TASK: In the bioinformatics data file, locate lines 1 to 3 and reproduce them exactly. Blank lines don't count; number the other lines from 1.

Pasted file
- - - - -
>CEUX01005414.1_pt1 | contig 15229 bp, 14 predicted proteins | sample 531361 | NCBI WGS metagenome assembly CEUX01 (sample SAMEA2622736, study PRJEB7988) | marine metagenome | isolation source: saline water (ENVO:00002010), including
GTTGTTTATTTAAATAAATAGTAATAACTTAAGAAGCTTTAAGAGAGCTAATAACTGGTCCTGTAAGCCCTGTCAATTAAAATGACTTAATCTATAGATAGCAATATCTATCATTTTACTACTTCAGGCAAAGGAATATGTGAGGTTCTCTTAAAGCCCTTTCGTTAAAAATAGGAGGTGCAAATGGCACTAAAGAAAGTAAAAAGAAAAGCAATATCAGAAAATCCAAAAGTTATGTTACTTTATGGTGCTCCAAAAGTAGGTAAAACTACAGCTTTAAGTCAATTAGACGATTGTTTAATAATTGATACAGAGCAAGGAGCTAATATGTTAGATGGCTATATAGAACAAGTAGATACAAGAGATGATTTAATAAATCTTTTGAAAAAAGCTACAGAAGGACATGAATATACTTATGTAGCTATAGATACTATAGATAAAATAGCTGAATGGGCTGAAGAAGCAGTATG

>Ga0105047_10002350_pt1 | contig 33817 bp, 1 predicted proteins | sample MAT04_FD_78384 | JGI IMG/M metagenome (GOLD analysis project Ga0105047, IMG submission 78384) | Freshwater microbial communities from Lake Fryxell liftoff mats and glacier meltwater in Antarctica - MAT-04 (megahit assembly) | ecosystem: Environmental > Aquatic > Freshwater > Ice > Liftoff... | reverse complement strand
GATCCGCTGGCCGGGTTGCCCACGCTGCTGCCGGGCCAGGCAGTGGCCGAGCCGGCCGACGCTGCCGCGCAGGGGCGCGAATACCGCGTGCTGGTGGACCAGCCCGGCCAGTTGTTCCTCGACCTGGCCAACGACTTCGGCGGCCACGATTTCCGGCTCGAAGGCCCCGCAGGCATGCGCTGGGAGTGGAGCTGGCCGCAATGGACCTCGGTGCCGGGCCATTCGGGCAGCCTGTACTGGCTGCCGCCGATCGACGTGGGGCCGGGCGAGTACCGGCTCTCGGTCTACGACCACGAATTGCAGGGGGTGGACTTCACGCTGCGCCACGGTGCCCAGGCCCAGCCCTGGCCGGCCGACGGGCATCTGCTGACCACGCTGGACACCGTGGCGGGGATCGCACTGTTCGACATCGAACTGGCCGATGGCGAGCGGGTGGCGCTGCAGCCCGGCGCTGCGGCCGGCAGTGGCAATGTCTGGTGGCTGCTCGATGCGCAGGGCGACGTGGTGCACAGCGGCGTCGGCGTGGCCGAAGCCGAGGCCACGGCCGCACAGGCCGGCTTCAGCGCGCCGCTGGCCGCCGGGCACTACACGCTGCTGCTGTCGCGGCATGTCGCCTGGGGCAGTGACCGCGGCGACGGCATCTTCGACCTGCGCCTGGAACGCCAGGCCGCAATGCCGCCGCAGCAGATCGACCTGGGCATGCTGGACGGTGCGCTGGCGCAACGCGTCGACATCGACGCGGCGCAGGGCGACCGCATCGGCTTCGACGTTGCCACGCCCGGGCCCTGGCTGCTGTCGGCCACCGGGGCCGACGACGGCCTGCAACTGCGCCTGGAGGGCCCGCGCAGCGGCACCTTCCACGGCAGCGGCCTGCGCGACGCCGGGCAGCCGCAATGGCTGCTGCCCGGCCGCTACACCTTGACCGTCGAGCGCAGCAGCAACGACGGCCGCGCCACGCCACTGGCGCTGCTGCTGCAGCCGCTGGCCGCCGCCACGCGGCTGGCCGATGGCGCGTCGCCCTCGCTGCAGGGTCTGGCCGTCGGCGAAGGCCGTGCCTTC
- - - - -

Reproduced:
>CEUX01005414.1_pt1 | contig 15229 bp, 14 predicted proteins | sample 531361 | NCBI WGS metagenome assembly CEUX01 (sample SAMEA2622736, study PRJEB7988) | marine metagenome | isolation source: saline water (ENVO:00002010), including
GTTGTTTATTTAAATAAATAGTAATAACTTAAGAAGCTTTAAGAGAGCTAATAACTGGTCCTGTAAGCCCTGTCAATTAAAATGACTTAATCTATAGATAGCAATATCTATCATTTTACTACTTCAGGCAAAGGAATATGTGAGGTTCTCTTAAAGCCCTTTCGTTAAAAATAGGAGGTGCAAATGGCACTAAAGAAAGTAAAAAGAAAAGCAATATCAGAAAATCCAAAAGTTATGTTACTTTATGGTGCTCCAAAAGTAGGTAAAACTACAGCTTTAAGTCAATTAGACGATTGTTTAATAATTGATACAGAGCAAGGAGCTAATATGTTAGATGGCTATATAGAACAAGTAGATACAAGAGATGATTTAATAAATCTTTTGAAAAAAGCTACAGAAGGACATGAATATACTTATGTAGCTATAGATACTATAGATAAAATAGCTGAATGGGCTGAAGAAGCAGTATG

>Ga0105047_10002350_pt1 | contig 33817 bp, 1 predicted proteins | sample MAT04_FD_78384 | JGI IMG/M metagenome (GOLD analysis project Ga0105047, IMG submission 78384) | Freshwater microbial communities from Lake Fryxell liftoff mats and glacier meltwater in Antarctica - MAT-04 (megahit assembly) | ecosystem: Environmental > Aquatic > Freshwater > Ice > Liftoff... | reverse complement strand